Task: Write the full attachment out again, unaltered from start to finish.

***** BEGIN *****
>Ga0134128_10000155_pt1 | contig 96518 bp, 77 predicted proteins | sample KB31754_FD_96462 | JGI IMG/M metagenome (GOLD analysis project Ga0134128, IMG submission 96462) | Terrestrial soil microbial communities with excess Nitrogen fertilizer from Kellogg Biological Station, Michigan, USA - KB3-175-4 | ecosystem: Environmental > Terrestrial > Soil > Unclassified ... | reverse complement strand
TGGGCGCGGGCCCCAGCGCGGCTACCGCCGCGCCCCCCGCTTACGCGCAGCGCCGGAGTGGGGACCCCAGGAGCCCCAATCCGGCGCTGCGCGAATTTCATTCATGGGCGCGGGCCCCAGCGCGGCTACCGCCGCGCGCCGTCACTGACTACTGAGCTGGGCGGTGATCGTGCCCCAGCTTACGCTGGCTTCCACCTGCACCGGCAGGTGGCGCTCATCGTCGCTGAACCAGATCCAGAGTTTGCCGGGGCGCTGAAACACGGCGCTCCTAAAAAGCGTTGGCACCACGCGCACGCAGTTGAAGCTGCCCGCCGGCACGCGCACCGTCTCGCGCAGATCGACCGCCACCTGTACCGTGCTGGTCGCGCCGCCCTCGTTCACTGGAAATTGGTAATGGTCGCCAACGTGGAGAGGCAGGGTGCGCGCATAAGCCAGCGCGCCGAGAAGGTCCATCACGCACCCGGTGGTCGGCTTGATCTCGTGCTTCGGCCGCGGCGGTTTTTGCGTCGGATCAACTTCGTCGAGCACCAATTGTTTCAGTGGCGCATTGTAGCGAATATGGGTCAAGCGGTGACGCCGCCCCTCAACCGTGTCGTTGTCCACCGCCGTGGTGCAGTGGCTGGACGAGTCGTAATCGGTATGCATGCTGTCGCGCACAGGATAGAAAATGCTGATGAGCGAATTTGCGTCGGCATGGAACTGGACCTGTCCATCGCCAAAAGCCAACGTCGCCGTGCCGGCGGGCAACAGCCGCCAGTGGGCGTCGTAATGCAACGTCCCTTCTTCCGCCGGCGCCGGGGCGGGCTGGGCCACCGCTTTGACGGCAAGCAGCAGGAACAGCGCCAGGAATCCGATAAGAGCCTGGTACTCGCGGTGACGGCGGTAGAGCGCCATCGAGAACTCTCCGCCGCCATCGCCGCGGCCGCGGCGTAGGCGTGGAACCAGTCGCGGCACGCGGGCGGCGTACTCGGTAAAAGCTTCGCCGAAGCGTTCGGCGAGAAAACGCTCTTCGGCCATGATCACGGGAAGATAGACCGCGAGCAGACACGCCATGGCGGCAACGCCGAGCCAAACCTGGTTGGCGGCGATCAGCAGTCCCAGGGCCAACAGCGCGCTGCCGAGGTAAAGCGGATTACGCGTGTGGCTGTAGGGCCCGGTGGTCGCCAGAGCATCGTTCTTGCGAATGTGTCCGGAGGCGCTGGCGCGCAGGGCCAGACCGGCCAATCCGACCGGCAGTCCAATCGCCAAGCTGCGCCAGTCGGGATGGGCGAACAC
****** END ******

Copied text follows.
>Ga0134128_10000155_pt1 | contig 96518 bp, 77 predicted proteins | sample KB31754_FD_96462 | JGI IMG/M metagenome (GOLD analysis project Ga0134128, IMG submission 96462) | Terrestrial soil microbial communities with excess Nitrogen fertilizer from Kellogg Biological Station, Michigan, USA - KB3-175-4 | ecosystem: Environmental > Terrestrial > Soil > Unclassified ... | reverse complement strand
TGGGCGCGGGCCCCAGCGCGGCTACCGCCGCGCCCCCCGCTTACGCGCAGCGCCGGAGTGGGGACCCCAGGAGCCCCAATCCGGCGCTGCGCGAATTTCATTCATGGGCGCGGGCCCCAGCGCGGCTACCGCCGCGCGCCGTCACTGACTACTGAGCTGGGCGGTGATCGTGCCCCAGCTTACGCTGGCTTCCACCTGCACCGGCAGGTGGCGCTCATCGTCGCTGAACCAGATCCAGAGTTTGCCGGGGCGCTGAAACACGGCGCTCCTAAAAAGCGTTGGCACCACGCGCACGCAGTTGAAGCTGCCCGCCGGCACGCGCACCGTCTCGCGCAGATCGACCGCCACCTGTACCGTGCTGGTCGCGCCGCCCTCGTTCACTGGAAATTGGTAATGGTCGCCAACGTGGAGAGGCAGGGTGCGCGCATAAGCCAGCGCGCCGAGAAGGTCCATCACGCACCCGGTGGTCGGCTTGATCTCGTGCTTCGGCCGCGGCGGTTTTTGCGTCGGATCAACTTCGTCGAGCACCAATTGTTTCAGTGGCGCATTGTAGCGAATATGGGTCAAGCGGTGACGCCGCCCCTCAACCGTGTCGTTGTCCACCGCCGTGGTGCAGTGGCTGGACGAGTCGTAATCGGTATGCATGCTGTCGCGCACAGGATAGAAAATGCTGATGAGCGAATTTGCGTCGGCATGGAACTGGACCTGTCCATCGCCAAAAGCCAACGTCGCCGTGCCGGCGGGCAACAGCCGCCAGTGGGCGTCGTAATGCAACGTCCCTTCTTCCGCCGGCGCCGGGGCGGGCTGGGCCACCGCTTTGACGGCAAGCAGCAGGAACAGCGCCAGGAATCCGATAAGAGCCTGGTACTCGCGGTGACGGCGGTAGAGCGCCATCGAGAACTCTCCGCCGCCATCGCCGCGGCCGCGGCGTAGGCGTGGAACCAGTCGCGGCACGCGGGCGGCGTACTCGGTAAAAGCTTCGCCGAAGCGTTCGGCGAGAAAACGCTCTTCGGCCATGATCACGGGAAGATAGACCGCGAGCAGACACGCCATGGCGGCAACGCCGAGCCAAACCTGGTTGGCGGCGATCAGCAGTCCCAGGGCCAACAGCGCGCTGCCGAGGTAAAGCGGATTACGCGTGTGGCTGTAGGGCCCGGTGGTCGCCAGAGCATCGTTCTTGCGAATGTGTCCGGAGGCGCTGGCGCGCAGGGCCAGACCGGCCAATCCGACCGGCAGTCCAATCGCCAAGCTGCGCCAGTCGGGATGGGCGAACAC